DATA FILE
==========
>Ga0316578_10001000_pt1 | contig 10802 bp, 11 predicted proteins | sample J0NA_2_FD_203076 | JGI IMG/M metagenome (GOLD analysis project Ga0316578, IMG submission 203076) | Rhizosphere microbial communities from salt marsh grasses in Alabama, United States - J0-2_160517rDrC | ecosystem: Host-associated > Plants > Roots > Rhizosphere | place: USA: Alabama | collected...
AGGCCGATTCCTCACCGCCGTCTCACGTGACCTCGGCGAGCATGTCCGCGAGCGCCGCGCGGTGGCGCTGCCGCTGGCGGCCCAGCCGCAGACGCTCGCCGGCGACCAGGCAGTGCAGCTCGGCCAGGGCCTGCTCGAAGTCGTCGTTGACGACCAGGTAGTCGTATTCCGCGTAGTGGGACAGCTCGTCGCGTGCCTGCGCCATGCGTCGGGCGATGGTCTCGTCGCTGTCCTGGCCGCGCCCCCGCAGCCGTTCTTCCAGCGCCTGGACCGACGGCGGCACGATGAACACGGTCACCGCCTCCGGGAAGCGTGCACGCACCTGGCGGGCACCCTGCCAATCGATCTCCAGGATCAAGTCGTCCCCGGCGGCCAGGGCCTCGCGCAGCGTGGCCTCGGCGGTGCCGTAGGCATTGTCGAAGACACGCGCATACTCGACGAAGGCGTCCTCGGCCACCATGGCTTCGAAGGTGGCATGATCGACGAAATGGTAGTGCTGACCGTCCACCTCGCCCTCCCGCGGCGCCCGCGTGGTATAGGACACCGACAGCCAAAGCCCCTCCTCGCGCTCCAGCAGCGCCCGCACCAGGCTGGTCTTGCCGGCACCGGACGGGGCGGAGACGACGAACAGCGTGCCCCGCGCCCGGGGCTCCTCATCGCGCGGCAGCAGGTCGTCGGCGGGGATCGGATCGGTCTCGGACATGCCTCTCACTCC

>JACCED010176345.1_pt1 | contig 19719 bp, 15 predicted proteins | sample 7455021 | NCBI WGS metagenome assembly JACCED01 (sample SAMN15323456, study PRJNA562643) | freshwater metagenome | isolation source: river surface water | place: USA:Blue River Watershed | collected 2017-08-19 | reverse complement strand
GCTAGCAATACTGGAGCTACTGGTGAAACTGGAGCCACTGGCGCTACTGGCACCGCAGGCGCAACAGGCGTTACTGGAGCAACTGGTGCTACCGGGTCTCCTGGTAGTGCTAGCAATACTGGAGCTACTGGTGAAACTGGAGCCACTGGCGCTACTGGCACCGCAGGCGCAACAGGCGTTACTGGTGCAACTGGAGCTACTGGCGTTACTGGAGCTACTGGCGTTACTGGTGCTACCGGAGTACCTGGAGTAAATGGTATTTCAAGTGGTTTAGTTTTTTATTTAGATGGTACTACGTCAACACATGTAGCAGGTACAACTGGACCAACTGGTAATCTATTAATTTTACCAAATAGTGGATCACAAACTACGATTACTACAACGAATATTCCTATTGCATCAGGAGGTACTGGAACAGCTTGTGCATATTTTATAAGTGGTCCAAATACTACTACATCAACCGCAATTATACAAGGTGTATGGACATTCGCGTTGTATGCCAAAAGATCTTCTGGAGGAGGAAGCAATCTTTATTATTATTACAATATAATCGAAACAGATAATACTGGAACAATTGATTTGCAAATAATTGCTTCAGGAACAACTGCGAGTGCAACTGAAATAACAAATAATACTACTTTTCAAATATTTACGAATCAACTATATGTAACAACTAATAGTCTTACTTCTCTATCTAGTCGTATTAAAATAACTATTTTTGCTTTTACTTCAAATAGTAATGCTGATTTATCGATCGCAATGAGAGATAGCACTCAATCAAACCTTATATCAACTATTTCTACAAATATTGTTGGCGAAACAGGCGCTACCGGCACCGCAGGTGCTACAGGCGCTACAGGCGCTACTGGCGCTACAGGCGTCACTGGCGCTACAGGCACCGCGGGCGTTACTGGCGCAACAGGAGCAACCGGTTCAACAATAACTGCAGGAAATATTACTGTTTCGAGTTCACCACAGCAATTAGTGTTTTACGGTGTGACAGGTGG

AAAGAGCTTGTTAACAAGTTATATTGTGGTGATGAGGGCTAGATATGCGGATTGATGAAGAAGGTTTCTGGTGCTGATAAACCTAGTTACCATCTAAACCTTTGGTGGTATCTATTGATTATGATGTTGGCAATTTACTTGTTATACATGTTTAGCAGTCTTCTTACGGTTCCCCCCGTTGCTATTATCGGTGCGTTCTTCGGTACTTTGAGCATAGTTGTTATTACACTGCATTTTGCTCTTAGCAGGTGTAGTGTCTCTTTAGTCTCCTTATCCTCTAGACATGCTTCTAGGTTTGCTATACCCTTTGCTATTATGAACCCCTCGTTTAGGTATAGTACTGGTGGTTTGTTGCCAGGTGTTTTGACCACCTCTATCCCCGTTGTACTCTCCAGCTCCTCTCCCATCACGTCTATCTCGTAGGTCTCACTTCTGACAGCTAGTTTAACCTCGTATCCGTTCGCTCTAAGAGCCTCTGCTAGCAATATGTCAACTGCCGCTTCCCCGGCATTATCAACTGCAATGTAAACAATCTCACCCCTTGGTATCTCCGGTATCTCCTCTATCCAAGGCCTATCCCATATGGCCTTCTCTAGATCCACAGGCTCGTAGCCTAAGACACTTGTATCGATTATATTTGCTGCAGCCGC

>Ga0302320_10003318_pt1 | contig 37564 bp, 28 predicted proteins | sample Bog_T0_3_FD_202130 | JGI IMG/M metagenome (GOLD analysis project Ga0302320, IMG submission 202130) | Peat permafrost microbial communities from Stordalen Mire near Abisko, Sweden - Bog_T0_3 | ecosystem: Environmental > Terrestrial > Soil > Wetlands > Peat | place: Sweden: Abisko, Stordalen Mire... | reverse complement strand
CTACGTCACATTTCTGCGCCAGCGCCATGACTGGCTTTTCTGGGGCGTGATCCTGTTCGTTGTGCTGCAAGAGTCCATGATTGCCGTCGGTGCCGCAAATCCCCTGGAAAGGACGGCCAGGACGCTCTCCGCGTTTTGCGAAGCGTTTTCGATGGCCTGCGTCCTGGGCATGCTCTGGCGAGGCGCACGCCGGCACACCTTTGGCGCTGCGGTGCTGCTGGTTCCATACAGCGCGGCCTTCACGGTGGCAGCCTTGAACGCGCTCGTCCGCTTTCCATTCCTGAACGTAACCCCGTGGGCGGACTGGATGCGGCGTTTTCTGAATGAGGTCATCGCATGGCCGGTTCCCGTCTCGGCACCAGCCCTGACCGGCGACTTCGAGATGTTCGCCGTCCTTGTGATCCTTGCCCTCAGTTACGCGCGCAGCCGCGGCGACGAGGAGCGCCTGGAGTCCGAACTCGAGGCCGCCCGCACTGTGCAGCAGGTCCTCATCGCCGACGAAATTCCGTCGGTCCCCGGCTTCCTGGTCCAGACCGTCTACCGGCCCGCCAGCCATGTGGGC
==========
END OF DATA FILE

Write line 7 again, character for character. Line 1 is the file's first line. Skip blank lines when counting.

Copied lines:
CTACGTCACATTTCTGCGCCAGCGCCATGACTGGCTTTTCTGGGGCGTGATCCTGTTCGTTGTGCTGCAAGAGTCCATGATTGCCGTCGGTGCCGCAAATCCCCTGGAAAGGACGGCCAGGACGCTCTCCGCGTTTTGCGAAGCGTTTTCGATGGCCTGCGTCCTGGGCATGCTCTGGCGAGGCGCACGCCGGCACACCTTTGGCGCTGCGGTGCTGCTGGTTCCATACAGCGCGGCCTTCACGGTGGCAGCCTTGAACGCGCTCGTCCGCTTTCCATTCCTGAACGTAACCCCGTGGGCGGACTGGATGCGGCGTTTTCTGAATGAGGTCATCGCATGGCCGGTTCCCGTCTCGGCACCAGCCCTGACCGGCGACTTCGAGATGTTCGCCGTCCTTGTGATCCTTGCCCTCAGTTACGCGCGCAGCCGCGGCGACGAGGAGCGCCTGGAGTCCGAACTCGAGGCCGCCCGCACTGTGCAGCAGGTCCTCATCGCCGACGAAATTCCGTCGGTCCCCGGCTTCCTGGTCCAGACCGTCTACCGGCCCGCCAGCCATGTGGGC